Adobe to patch Flash Pro, Illustrator and Photoshop CS5.x following public outcry

By Lee Kaelin on May 14, 2012, 8:30 AM

Adobe has backpedaled on a decision not to patch critical vulnerabilities in older editions of it signature Creative Suite package, asking users to upgrade to the new CS6 release instead, and spend hundreds of dollars in the process. The change of heart, of course, comes in response to the massive public outcry from customers.

The vulnerabilities in question could allow a remote user to execute malicious code and take control of the computer running the affected products. One bug exists in Flash Professional, two in Photoshop and a another five in Illustrator. While Adobe hasn't outlined the reason for reversing its decision, they did confirm they will now patch all eight vulnerabilities existing in the three software titles, the oldest of which is barely two years old.

"We are in the process of resolving the vulnerabilities addressed in these security bulletins in Adobe Illustrator CS5.x, Adobe Photoshop CS5.x and Adobe Flash Professional CS5.x, and will update the respective security bulletins once the patches are available," Adobe's product security response team wrote on their official blog.

In another statement to ZDNet Australia, the software house commented that "while Adobe did resolve these issues in the Adobe Illustrator/Photoshop/Flash Professional CS6 major releases, no dot release was scheduled or released for Adobe Illustrator/Photoshop/Flash Professional CS5 or CS5.5", because "the team did not believe the real-world risk to customers warranted an out-of-band release to resolve these issues."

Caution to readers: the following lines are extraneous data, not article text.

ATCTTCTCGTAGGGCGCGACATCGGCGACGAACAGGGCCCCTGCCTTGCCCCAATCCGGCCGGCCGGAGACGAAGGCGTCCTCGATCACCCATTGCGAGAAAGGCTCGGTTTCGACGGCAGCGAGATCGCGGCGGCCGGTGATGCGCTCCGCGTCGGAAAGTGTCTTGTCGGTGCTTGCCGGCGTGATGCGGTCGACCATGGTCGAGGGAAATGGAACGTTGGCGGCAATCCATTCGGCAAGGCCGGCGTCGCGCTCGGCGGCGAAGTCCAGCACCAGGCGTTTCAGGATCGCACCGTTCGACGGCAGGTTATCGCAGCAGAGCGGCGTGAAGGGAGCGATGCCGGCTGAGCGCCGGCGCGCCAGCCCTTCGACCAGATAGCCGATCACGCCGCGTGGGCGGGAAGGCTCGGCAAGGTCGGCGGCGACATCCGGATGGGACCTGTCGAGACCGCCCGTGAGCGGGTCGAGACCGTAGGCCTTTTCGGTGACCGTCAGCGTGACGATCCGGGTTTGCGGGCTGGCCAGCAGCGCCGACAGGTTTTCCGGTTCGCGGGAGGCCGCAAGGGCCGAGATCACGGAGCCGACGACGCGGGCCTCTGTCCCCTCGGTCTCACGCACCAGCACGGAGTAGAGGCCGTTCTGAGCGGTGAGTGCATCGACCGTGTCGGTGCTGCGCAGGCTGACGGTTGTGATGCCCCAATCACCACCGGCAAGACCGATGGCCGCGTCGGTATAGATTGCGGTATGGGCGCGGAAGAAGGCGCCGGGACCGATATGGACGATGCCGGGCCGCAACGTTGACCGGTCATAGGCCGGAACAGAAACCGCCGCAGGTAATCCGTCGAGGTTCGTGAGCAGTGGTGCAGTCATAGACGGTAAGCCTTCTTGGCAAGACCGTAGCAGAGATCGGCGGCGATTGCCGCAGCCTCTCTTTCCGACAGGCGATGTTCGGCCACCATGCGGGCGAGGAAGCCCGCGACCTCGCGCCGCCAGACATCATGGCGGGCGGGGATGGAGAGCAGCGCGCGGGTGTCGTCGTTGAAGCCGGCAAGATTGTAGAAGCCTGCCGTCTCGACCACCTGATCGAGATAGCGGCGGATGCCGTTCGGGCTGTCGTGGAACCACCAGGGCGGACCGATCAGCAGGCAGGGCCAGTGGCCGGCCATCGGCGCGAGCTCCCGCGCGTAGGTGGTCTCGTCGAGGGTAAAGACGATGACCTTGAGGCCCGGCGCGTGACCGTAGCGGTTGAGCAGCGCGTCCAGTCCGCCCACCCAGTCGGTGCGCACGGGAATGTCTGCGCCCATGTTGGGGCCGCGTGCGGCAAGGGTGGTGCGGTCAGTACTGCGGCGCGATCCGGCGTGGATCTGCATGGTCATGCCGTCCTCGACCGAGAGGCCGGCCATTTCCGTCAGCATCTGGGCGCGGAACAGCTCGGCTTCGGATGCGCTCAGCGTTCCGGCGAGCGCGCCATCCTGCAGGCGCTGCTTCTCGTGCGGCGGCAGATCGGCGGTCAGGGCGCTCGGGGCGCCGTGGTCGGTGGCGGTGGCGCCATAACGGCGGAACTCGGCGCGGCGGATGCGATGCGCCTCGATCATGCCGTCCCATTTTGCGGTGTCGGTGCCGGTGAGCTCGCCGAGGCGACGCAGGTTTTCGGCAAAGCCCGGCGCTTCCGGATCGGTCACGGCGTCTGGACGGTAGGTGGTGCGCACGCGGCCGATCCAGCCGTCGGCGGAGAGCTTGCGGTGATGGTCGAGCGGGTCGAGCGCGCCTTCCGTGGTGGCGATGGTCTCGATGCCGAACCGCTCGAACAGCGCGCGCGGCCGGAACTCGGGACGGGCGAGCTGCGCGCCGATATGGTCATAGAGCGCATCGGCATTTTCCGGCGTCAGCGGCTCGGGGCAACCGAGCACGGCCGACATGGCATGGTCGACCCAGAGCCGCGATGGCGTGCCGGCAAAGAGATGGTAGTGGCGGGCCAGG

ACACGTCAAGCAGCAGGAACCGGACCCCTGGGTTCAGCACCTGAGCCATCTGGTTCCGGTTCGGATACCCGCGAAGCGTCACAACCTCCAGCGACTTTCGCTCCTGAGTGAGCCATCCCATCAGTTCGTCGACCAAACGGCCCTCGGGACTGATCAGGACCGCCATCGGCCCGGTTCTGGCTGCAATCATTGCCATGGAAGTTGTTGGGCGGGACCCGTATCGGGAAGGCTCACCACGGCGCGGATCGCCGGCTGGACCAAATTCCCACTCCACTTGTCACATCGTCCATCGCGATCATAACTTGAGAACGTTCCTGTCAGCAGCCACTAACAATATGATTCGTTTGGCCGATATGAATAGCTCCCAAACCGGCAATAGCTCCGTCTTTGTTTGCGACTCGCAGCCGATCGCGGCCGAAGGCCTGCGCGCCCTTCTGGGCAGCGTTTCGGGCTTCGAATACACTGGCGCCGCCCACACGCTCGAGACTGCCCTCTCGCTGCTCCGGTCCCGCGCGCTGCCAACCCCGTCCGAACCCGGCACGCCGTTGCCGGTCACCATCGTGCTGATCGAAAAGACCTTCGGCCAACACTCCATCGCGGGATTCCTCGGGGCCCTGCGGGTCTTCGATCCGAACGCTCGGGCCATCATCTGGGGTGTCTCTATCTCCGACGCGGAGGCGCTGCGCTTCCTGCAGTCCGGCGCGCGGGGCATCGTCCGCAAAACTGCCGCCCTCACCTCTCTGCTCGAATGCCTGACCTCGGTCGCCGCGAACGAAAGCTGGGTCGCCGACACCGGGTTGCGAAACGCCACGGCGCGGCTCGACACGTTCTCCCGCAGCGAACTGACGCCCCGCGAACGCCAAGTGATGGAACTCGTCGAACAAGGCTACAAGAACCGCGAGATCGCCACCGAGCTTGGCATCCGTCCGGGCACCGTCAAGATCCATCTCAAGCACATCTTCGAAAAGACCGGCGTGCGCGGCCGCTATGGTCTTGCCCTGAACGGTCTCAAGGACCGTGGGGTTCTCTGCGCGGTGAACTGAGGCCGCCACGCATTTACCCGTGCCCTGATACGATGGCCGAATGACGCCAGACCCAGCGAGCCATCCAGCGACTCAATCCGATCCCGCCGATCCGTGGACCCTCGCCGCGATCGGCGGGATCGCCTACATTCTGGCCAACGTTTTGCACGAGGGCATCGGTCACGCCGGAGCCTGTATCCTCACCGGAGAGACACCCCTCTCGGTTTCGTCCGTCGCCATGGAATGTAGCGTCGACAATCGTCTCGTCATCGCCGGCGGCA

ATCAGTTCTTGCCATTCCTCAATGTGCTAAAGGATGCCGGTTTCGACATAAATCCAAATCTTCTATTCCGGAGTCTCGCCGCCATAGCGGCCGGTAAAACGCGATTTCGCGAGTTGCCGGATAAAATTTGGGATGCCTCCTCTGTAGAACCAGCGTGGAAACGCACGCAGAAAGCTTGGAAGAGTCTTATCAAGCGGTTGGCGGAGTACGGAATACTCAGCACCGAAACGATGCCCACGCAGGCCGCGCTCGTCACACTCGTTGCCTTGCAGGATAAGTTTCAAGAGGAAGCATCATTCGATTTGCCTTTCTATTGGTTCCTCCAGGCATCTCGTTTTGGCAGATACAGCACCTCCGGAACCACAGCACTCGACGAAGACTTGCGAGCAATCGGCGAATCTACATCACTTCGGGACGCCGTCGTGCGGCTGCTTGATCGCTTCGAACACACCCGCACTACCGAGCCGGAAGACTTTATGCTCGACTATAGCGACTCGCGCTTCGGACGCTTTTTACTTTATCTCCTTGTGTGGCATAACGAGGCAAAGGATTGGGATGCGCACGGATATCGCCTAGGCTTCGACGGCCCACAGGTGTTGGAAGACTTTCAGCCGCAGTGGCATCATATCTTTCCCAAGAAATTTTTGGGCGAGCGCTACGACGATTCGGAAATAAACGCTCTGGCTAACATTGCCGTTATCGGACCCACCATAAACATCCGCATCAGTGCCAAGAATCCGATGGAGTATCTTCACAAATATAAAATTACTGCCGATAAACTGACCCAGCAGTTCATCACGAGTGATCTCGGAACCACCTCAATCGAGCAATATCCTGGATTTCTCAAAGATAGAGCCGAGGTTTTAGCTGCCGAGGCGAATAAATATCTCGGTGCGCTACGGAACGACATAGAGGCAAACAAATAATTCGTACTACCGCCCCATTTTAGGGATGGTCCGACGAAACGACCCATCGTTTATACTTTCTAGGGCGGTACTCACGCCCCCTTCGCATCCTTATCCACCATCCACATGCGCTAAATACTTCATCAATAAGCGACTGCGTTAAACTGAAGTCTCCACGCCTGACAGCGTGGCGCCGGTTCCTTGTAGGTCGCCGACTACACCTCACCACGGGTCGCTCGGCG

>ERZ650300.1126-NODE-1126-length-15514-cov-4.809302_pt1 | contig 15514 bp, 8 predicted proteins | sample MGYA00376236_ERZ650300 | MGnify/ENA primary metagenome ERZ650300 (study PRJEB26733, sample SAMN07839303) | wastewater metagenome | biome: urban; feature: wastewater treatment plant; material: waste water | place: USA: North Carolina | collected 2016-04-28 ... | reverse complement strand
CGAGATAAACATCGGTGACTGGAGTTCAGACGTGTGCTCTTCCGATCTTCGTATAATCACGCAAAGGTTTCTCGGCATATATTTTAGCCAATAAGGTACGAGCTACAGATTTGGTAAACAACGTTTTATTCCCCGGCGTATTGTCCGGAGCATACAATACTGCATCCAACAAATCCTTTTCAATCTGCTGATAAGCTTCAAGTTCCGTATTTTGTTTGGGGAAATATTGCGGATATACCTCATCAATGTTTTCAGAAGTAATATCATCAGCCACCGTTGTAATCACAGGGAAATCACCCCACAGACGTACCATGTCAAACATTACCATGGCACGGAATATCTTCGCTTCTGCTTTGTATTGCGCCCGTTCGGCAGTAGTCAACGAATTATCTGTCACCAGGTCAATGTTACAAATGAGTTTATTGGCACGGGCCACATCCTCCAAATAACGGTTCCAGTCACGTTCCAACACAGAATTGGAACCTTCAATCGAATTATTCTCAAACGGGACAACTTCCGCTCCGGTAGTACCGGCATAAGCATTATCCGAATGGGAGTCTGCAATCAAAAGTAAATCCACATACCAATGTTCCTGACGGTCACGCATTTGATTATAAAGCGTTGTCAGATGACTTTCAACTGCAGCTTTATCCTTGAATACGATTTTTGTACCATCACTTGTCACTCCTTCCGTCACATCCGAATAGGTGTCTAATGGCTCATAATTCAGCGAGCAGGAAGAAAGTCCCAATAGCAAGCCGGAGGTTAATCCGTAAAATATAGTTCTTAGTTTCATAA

Adobe's position also drew sharp criticism from industry security experts, with Graham Cluely of UK-based security firm Sophos writing on the firm's blog, "way to alienate a loyal customer base, Adobe." He continued, "Adobe meanwhile tells users to exercise caution over what files they open with their applications, if they aren't prepared to pay for the upgrade. What a PR disaster for the company."




User Comments: 7

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Guest said:

We finally upgraded to CS5.5 last year so it's kind of ridiculous to me that updates for it are considered "out of band." Adobe is an awful company and I hate giving them money (almost as much as they hate their customers), but the alternatives to their products are so lackluster that making the switch is really hard. I'm also not thrilled at the prospect of explaining to my users that instead of Photoshop, they'll now be using a program called "GIMP."

Guest said:

What sort of security vulnerabilities are present? And how exactly are they exploited? I'm not gonna front, I'm using a cracked version so I'm concerned although I am planning on purchasing CS6 legit. In the meantime am I at risk somehow?

nazartp said:

Not sure about Acrobat, but both Illustrator and PS suffer from remote code execution threat via poisoned TIFF files.

Leeky Leeky said:

What sort of security vulnerabilities are present? And how exactly are they exploited? I'm not gonna front, I'm using a cracked version so I'm concerned although I am planning on purchasing CS6 legit. In the meantime am I at risk somehow?

Details of the vulnerabilities are listed in the blog post, by viewing the security bulletins for each of the three applications.

It's also worth pointing out that using cracked versions that are not fully updated can potentially put your machine at increased risk. I guess you need to weigh up that potential risk vs. the financial outlay for the genuine product.

captaincranky captaincranky, TechSpot Addict, said:

The interesting fact is, "adobeupdate.exe" runs at startup in every program they peddle.

Updates aren't normally provided, other than perhaps updates to their "camera. raw" to enable the import of raw files from newly released cameras.

The rest of what "adobeupdate.exe", "provides" is Adobe's "advertising messages".

So, it's not really a "program patcher"......it's ADWARE, plain and simple.

Mercifully, I have all the Adobe programs I'll ever need. The rest of you are on your own with those holes.

Newegg was offering Photoshop Elements 10 full edition last week for $45.00.

I can't believe I let that get away.. Oh, who am I kidding........?